Fast forward to 2021. Ford brings back the Maverick name for its 2022 entry into the re-emerging compact truck category, which currently includes just the aforementioned Hyundai Santa Cruz. Unlike either the original compact car from the seventies, or the second- and third-generation Ranger from the nineties into the early new '10s (Ford's last compact pickup), the new Maverick is a unibody crew cab with a short bed based on Ford's C2 platform, shared with the Bronco Sport and Escape. And like the vehicle that wore the nameplate first, the new Maverick hit a home run in its first year. So much so that orders for the default hybrid configuration had to close early in 2022, leaving the front- and all-wheel-drive EcoBoost models – like our Lariat First Edition – as the only options available until the 2023 order book opened on August 1, 2022.

Styling and profiling for the crowd

Between the two new compacts — both of which have more in common with coupe utilities like the Chevrolet El Camino and Ford Ranchero than the standard cab-plus-bed-on-full-frame compact trucks of the past — the Ford Maverick looks more like a truck than the slick 'n' fancy Santa Cruz. From the broad face up front to the dramatic transition between cab and bed out back, the compact truck lives up to what Ford expects out of their full line of pickups, including the current Ranger (now a midsize truck) and the F-Series family of full-size rigs. The Maverick even has a little nod to the F-Series under the sideview mirrors: a curve in the door panels echoing the beltline cut-out for the glass on the F-150 and Super Duty's front doors.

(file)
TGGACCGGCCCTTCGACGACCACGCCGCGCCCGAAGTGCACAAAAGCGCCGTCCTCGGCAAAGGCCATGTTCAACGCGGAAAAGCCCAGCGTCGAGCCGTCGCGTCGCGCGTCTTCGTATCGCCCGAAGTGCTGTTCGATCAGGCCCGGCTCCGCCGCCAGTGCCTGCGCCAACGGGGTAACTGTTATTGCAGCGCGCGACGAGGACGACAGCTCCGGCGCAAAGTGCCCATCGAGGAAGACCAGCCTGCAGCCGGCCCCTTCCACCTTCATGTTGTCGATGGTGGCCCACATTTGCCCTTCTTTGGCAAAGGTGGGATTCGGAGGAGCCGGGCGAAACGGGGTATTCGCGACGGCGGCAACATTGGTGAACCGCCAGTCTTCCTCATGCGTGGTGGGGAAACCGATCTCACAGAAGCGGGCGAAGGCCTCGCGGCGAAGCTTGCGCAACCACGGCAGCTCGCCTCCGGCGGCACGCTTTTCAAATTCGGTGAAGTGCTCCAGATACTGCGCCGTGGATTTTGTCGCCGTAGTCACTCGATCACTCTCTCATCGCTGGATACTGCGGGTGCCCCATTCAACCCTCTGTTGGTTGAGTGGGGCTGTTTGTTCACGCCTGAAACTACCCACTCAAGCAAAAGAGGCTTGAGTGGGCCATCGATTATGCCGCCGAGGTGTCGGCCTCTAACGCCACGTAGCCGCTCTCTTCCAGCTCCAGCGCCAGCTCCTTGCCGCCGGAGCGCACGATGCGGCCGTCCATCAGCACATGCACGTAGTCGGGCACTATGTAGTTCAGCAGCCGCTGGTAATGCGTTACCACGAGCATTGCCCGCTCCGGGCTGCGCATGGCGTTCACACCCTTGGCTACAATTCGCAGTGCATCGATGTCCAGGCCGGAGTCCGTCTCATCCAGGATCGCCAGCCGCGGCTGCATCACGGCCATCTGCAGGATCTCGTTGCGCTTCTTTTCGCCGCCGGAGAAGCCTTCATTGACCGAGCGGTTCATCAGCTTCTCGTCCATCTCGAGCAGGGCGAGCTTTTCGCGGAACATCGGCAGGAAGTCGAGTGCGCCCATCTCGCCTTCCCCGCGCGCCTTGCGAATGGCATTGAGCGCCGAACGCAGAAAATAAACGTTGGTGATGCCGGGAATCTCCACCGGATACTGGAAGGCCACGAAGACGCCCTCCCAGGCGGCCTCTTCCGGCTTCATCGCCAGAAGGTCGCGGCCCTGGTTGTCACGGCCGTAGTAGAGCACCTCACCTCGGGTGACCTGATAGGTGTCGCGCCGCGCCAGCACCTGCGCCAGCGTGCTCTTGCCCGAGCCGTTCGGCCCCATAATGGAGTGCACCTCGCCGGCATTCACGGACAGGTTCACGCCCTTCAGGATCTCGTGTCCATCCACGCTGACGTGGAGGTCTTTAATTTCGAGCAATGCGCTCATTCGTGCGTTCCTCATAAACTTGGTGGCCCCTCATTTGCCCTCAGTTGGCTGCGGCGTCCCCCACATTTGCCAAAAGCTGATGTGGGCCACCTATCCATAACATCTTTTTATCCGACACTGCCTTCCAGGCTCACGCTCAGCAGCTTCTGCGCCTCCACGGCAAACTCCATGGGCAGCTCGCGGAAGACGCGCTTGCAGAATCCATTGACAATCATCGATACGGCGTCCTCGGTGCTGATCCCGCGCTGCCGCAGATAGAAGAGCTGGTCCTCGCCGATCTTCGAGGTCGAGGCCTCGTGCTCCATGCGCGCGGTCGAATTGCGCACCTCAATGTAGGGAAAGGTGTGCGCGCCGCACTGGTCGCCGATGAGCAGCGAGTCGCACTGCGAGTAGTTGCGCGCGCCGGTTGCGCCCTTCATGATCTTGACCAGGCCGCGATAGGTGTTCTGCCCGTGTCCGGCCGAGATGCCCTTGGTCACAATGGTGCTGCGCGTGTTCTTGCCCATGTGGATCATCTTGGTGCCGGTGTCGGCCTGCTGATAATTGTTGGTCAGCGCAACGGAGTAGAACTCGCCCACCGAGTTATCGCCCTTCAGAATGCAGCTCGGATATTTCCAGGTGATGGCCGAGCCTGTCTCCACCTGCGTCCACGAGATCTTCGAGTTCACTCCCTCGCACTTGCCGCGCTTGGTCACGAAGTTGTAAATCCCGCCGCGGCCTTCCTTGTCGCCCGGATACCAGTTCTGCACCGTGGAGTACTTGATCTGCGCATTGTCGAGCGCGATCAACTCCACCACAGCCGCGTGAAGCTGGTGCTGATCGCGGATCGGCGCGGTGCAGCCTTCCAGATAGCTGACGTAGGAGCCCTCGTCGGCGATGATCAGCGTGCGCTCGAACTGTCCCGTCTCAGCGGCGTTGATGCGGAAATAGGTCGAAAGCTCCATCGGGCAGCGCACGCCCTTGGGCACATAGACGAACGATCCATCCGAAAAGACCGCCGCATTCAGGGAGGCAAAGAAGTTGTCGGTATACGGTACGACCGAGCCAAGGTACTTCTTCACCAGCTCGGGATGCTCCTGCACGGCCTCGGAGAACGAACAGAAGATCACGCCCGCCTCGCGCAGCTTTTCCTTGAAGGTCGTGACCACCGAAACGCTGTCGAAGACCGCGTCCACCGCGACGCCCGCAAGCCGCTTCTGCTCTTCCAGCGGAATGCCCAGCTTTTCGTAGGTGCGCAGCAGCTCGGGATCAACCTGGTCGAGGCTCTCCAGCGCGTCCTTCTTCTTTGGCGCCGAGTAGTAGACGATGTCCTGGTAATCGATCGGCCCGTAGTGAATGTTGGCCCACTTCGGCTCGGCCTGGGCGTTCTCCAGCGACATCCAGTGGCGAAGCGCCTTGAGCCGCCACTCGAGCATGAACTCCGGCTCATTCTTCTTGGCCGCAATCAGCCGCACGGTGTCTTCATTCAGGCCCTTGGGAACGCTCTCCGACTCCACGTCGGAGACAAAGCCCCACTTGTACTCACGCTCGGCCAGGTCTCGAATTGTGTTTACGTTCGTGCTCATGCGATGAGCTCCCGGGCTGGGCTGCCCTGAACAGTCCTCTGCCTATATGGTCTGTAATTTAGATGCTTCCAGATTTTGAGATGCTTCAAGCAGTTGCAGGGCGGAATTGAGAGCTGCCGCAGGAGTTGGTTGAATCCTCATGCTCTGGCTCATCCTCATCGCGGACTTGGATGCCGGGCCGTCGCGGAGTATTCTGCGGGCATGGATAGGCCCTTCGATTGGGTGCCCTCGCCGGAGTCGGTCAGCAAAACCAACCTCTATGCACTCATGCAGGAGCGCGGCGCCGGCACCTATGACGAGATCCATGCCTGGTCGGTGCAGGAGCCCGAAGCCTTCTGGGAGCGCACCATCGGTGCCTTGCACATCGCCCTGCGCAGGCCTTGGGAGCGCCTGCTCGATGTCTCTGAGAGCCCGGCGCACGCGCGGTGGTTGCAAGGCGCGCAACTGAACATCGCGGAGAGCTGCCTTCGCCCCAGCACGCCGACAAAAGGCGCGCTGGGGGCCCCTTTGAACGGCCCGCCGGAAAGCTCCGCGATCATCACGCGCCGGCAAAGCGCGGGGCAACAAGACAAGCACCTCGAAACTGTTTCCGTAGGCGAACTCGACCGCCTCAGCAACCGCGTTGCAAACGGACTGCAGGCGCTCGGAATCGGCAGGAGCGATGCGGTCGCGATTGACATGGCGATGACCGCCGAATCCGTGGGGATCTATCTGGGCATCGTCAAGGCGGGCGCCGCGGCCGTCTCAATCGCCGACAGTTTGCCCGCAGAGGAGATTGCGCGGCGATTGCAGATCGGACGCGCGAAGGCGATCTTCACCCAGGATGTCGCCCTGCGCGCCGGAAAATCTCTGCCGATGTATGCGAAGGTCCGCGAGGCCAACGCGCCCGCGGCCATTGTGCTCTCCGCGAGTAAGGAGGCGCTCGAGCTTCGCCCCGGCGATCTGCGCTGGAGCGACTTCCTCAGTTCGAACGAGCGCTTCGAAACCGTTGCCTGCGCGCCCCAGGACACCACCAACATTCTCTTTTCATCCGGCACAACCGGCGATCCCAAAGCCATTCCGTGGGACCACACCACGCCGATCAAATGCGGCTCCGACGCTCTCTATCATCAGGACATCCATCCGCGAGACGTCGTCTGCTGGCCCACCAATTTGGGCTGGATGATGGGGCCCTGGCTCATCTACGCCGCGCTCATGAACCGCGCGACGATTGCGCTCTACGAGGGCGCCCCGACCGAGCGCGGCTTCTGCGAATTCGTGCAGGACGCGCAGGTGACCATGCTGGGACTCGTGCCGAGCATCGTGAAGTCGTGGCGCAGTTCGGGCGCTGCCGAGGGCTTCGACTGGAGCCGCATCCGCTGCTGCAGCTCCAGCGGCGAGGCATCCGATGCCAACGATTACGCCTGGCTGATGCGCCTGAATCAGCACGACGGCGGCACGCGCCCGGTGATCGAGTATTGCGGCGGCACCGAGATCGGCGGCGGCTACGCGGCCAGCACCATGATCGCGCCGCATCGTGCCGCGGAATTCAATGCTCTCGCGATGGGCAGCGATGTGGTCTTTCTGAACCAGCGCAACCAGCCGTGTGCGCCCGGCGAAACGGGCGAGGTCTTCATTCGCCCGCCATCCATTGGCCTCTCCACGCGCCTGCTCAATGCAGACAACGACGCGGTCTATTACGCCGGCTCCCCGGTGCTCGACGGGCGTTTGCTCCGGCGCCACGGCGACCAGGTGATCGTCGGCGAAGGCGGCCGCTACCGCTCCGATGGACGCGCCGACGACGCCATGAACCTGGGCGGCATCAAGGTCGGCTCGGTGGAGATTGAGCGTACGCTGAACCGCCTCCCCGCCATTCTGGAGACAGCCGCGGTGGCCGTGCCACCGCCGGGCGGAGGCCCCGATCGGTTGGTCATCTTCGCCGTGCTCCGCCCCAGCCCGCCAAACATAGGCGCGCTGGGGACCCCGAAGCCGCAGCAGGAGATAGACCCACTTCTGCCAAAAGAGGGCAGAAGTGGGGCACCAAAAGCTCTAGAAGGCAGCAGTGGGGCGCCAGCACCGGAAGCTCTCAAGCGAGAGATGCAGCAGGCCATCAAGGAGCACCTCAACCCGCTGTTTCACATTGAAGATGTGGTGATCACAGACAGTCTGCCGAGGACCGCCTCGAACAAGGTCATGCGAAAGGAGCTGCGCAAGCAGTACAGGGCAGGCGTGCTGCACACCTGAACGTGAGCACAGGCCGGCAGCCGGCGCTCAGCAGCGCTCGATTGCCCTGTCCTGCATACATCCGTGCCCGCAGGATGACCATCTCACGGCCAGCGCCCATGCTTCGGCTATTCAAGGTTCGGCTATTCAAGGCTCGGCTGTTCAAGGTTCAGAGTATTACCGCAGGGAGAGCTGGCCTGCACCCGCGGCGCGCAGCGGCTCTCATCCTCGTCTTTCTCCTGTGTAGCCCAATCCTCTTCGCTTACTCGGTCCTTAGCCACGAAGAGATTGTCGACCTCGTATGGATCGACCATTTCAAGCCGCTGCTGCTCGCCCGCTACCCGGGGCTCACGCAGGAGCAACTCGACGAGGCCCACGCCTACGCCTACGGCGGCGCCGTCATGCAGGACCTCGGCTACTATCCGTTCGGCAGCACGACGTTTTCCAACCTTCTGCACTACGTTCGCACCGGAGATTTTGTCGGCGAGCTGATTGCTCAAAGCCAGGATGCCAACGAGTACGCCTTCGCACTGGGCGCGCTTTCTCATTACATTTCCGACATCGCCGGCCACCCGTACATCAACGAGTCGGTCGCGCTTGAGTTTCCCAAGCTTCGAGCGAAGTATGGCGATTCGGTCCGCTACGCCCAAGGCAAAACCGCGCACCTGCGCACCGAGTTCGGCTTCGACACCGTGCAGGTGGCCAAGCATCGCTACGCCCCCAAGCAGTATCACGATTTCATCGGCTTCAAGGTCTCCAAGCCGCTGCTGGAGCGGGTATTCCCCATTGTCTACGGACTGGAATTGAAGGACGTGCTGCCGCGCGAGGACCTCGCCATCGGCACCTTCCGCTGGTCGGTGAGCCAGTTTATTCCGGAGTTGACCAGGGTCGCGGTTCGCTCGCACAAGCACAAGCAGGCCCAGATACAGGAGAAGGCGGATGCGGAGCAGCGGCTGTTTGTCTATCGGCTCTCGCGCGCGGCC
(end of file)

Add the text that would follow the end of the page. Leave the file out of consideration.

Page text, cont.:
How, then, can this styling and profiling be turned up to 11? If you were lucky enough to snag one while the 2022 order book was still open, you could get your Maverick Lariat with the First Edition Package. Said package includes special "First Edition" decals for the hood and sides, a black-painted roof with matching skull caps for the side mirrors, a power tilt/slide moon roof, and a soft-folding tonneau cover. If you were fast enough to sign up for the hybrid version, you also got 18-inch black-painted wheels; otherwise, 17-inch aluminum wheels would be mounted in a set of Falken Wildpeaks. Finally, you could get your First Edition in either Area 51 or package-exclusive Rapid Red Tri-Coat Metallic.